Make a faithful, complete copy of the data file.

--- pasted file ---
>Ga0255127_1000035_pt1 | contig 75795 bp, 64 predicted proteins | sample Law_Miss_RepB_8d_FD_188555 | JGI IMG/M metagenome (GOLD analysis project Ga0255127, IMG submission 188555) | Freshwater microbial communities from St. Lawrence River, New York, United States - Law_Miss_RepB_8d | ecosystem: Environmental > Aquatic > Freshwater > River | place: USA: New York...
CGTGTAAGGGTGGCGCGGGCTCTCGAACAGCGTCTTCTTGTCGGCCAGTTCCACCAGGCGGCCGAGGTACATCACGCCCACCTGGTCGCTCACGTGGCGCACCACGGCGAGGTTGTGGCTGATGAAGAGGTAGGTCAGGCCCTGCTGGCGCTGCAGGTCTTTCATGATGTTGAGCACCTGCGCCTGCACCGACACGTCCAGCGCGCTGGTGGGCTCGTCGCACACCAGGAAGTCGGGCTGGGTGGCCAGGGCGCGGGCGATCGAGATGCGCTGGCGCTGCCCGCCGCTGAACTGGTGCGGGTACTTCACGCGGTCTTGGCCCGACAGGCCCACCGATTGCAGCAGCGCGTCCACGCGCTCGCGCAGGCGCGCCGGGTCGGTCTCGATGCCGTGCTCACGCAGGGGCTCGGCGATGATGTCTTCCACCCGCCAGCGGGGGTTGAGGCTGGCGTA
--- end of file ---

>Ga0255127_1000035_pt1 | contig 75795 bp, 64 predicted proteins | sample Law_Miss_RepB_8d_FD_188555 | JGI IMG/M metagenome (GOLD analysis project Ga0255127, IMG submission 188555) | Freshwater microbial communities from St. Lawrence River, New York, United States - Law_Miss_RepB_8d | ecosystem: Environmental > Aquatic > Freshwater > River | place: USA: New York...
CGTGTAAGGGTGGCGCGGGCTCTCGAACAGCGTCTTCTTGTCGGCCAGTTCCACCAGGCGGCCGAGGTACATCACGCCCACCTGGTCGCTCACGTGGCGCACCACGGCGAGGTTGTGGCTGATGAAGAGGTAGGTCAGGCCCTGCTGGCGCTGCAGGTCTTTCATGATGTTGAGCACCTGCGCCTGCACCGACACGTCCAGCGCGCTGGTGGGCTCGTCGCACACCAGGAAGTCGGGCTGGGTGGCCAGGGCGCGGGCGATCGAGATGCGCTGGCGCTGCCCGCCGCTGAACTGGTGCGGGTACTTCACGCGGTCTTGGCCCGACAGGCCCACCGATTGCAGCAGCGCGTCCACGCGCTCGCGCAGGCGCGCCGGGTCGGTCTCGATGCCGTGCTCACGCAGGGGCTCGGCGATGATGTCTTCCACCCGCCAGCGGGGGTTGAGGCTGGCGTA